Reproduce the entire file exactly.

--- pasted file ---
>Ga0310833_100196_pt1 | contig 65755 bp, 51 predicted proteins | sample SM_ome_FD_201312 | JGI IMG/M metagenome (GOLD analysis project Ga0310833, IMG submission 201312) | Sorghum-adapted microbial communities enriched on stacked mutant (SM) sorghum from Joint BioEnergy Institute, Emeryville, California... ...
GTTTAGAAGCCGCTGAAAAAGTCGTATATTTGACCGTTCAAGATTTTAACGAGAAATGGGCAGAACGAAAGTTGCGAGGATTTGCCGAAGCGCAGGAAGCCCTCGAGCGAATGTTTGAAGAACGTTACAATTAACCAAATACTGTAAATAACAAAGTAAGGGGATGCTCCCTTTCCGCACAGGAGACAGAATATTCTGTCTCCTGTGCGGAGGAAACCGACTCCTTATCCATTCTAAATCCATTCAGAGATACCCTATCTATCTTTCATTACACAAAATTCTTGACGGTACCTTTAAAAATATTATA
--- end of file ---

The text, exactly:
>Ga0310833_100196_pt1 | contig 65755 bp, 51 predicted proteins | sample SM_ome_FD_201312 | JGI IMG/M metagenome (GOLD analysis project Ga0310833, IMG submission 201312) | Sorghum-adapted microbial communities enriched on stacked mutant (SM) sorghum from Joint BioEnergy Institute, Emeryville, California... ...
GTTTAGAAGCCGCTGAAAAAGTCGTATATTTGACCGTTCAAGATTTTAACGAGAAATGGGCAGAACGAAAGTTGCGAGGATTTGCCGAAGCGCAGGAAGCCCTCGAGCGAATGTTTGAAGAACGTTACAATTAACCAAATACTGTAAATAACAAAGTAAGGGGATGCTCCCTTTCCGCACAGGAGACAGAATATTCTGTCTCCTGTGCGGAGGAAACCGACTCCTTATCCATTCTAAATCCATTCAGAGATACCCTATCTATCTTTCATTACACAAAATTCTTGACGGTACCTTTAAAAATATTATA